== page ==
C-Mich-Evan-Dani-p

The Eyes of Others

C-Mich-Evan-Dani-p

“…and so on, and so on, and so on…”

There are a lot of powerful lines and valid thought-provoking ideas about the individual, society and life itself within The Eyes of Others. The potential problem is that there may be a limit to how much analyzing an audience is willing to do. How much symbolism is palatable, perhaps even tolerable? Level of tolerance, of course, varies with each individual.

Translation from the Bulgarian, certainly a challenge, flows smoothly with what would seem to be the writer’s intention.

Director Samuel Buggeln follows the writer’s lead as well, though there are a few added “bits” that one might question as being irrelevant and superfluous.

It would appear that the writer should be held accountable for whatever issues the play has as well as its strong points. At any rate, the cast is most assuredly not to blame if audience attention wanders.

Michael Frederic in the role of Second Man has perhaps best captured the play’s style, somehow managing to bring a sort of unique reality of its own to some very unreal emotions and actions.

In a challenging role Evan Zes succeeds in portraying First Man, though occasionally he doesn’t seem to totally believe the words and actions of his character. Indeed, most of the cast at times seems to be understandably defeated by the lines they are required to say.

Zoë Winters, with the high energy required of the role, portrays the Shopgirl honestly and believably, only occasionally slipping into a “commercial” mode.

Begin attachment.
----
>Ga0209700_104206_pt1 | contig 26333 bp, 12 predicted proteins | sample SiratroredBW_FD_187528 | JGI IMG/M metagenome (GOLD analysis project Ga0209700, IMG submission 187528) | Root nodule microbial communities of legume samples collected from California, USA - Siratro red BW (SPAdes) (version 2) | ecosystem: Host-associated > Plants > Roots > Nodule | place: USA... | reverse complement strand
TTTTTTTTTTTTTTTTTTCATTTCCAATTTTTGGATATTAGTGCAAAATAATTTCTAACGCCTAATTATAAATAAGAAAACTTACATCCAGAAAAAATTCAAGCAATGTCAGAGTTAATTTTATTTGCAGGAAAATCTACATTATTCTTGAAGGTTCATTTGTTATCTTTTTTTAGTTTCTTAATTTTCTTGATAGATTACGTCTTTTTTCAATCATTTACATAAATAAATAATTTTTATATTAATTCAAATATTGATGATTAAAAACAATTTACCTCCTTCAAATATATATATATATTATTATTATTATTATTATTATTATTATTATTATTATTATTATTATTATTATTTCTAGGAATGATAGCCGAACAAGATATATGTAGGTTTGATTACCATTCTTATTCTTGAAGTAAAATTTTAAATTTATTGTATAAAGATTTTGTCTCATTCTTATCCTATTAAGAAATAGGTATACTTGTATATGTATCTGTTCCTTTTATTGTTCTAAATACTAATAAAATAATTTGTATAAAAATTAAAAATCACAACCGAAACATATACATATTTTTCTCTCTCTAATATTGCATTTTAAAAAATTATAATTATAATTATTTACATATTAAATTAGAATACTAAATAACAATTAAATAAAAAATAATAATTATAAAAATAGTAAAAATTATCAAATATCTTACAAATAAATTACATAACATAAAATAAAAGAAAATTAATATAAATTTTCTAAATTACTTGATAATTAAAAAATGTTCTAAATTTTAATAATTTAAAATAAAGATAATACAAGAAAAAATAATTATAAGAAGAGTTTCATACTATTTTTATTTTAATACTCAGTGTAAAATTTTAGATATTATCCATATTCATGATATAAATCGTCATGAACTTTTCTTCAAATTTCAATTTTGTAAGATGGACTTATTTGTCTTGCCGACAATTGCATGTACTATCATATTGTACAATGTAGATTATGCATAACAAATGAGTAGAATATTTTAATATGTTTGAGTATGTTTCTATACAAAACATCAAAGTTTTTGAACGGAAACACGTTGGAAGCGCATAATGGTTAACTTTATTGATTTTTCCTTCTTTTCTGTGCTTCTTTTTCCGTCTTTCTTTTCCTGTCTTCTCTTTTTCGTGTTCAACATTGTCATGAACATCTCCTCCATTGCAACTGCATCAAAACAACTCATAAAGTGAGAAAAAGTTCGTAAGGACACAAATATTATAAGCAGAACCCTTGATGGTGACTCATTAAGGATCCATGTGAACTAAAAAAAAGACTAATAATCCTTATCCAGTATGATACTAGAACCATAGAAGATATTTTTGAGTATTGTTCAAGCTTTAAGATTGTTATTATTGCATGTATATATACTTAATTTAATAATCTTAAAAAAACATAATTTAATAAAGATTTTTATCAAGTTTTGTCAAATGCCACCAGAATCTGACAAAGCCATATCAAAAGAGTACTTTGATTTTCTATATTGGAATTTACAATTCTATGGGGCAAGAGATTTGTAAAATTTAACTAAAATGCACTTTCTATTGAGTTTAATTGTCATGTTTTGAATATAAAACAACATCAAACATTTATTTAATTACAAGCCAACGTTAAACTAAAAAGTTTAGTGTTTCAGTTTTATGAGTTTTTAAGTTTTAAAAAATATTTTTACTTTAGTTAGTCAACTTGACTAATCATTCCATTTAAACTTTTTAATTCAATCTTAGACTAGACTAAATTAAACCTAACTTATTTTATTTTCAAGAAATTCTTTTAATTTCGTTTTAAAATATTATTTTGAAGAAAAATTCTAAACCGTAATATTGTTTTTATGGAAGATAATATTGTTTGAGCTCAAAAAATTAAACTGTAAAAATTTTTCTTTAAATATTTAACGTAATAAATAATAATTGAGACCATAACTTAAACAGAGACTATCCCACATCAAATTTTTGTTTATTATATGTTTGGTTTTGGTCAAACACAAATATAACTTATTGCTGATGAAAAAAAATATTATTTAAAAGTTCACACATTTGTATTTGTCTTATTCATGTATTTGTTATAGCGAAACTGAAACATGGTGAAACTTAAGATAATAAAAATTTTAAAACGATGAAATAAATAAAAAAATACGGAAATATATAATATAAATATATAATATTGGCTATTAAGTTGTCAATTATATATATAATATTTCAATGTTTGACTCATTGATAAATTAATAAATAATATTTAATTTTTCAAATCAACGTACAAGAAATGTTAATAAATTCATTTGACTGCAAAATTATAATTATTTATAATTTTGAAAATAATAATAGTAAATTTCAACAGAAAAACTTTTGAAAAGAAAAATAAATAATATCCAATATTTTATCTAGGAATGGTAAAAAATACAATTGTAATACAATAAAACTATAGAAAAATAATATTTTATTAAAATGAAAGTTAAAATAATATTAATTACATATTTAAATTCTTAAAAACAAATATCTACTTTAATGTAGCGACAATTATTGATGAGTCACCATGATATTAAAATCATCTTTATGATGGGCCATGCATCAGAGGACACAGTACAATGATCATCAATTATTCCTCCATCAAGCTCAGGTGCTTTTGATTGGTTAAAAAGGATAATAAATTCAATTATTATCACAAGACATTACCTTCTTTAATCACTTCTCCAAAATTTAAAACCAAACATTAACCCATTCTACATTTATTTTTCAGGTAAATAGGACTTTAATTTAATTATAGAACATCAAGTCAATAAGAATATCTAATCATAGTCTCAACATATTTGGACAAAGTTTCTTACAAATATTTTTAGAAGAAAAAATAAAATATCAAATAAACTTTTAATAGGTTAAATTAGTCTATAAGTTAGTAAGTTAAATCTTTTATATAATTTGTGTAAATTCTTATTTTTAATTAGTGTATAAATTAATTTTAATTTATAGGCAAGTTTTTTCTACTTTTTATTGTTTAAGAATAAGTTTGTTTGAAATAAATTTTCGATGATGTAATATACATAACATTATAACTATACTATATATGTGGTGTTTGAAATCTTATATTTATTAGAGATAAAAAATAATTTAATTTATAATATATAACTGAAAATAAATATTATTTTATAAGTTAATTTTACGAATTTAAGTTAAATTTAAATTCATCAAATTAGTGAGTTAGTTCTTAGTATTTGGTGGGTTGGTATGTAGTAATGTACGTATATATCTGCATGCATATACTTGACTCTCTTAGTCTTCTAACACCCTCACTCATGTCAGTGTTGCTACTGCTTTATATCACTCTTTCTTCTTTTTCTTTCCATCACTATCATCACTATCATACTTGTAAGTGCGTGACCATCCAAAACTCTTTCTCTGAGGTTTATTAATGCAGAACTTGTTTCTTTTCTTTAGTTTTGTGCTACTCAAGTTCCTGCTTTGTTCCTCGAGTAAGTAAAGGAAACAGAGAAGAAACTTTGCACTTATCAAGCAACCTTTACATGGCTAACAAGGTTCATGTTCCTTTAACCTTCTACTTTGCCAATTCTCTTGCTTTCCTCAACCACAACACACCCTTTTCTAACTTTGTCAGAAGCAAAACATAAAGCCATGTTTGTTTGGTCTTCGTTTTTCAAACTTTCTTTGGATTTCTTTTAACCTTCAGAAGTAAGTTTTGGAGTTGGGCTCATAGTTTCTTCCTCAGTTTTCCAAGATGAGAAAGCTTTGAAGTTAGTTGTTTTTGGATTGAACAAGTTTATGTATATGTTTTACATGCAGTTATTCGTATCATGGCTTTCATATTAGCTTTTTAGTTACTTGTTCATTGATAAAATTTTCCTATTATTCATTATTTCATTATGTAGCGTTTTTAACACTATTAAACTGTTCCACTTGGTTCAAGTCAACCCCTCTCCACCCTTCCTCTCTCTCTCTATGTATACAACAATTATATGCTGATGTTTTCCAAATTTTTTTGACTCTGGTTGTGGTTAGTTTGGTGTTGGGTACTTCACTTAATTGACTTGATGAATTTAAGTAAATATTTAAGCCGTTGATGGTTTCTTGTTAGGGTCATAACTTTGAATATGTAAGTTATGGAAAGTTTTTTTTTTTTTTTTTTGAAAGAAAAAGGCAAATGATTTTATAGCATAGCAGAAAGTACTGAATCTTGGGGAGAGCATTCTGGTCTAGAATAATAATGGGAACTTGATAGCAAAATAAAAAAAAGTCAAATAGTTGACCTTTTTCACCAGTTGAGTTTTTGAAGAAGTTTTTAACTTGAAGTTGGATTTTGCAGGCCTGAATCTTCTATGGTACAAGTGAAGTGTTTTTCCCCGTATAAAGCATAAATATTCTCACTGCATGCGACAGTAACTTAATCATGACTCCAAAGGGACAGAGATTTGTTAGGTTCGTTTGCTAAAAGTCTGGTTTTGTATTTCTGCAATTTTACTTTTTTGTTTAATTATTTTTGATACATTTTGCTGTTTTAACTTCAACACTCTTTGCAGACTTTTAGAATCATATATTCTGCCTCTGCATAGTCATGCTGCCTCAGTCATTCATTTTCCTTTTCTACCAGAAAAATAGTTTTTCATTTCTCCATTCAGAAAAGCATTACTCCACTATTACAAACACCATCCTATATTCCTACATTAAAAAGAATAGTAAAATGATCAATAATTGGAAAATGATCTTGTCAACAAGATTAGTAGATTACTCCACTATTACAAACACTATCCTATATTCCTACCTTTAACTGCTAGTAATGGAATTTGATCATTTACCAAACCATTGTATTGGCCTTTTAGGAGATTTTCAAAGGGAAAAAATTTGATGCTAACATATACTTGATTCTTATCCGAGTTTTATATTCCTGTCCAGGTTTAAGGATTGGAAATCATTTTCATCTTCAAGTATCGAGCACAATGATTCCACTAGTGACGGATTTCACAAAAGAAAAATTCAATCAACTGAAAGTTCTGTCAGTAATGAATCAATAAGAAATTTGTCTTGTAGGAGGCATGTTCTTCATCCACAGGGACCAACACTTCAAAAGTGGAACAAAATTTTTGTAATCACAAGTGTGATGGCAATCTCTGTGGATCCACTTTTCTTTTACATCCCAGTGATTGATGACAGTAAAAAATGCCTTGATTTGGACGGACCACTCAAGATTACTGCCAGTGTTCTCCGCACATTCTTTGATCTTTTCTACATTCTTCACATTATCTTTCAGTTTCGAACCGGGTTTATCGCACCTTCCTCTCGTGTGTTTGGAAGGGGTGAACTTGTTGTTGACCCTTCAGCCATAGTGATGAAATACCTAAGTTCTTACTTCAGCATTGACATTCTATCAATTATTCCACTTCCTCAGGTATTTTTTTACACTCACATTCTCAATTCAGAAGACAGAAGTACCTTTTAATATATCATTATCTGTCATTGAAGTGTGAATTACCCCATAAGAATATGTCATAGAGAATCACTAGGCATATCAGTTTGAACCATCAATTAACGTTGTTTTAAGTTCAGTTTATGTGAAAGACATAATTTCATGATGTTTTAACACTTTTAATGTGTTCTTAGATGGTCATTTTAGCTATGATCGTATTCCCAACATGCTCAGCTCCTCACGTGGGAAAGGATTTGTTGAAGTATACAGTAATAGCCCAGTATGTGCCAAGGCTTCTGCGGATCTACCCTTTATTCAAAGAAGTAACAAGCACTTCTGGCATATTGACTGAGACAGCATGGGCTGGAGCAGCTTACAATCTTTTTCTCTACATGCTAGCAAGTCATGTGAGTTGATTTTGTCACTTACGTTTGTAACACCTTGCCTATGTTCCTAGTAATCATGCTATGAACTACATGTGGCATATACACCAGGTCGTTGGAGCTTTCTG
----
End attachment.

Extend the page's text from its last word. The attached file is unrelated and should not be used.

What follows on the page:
In this performance Jackie is played by Patricia Buckley, who does an excellent job of portraying the wife of Second Man, despite the fact that in one scene she is required to convey her emotions while sitting silent and listening to one side of her husband’s lengthy phone call. Fortunately she is given more to work with in a monologue between Scene 5 and 6.

With his very brief appearance as Pizza Delivery Man, Mathew Frazier can, well, add a resume credit.

The surreal set (David L. Arsenault) and lighting (Max Doolittle) are interesting and appropriate to the material. The pre-show music with its unique orchestration and often atonal writing is deliberately repetitious and effective, and the entire production is supported by almost subliminal sound effects (Anna-Lee Craig).

The Eyes of Others is somehow Beckettesque. One of the writers devoted to the Theatre of the Absurd, Beckett created an absurd world in which lonely and often bewildered individuals attempted to communicate, each in their own way, and though almost always failing, they never gave up hope that things might change.

There’s a lot of good, stimulating material here. It is definitely worth seeing. Just be sure to leave at home all your preconceived ideas of what you are about to see.

Photos: David Arsenault

A Bug Company Production
Written by Ivan DImitrov and Translated by Angela Rodel
At the New Ohio Theatre, 154 Christopher Street (between Greenwich and Washington Streets)
Running through September 28, 2012, Wednesdays through Saturdays at 7:30 p.m.

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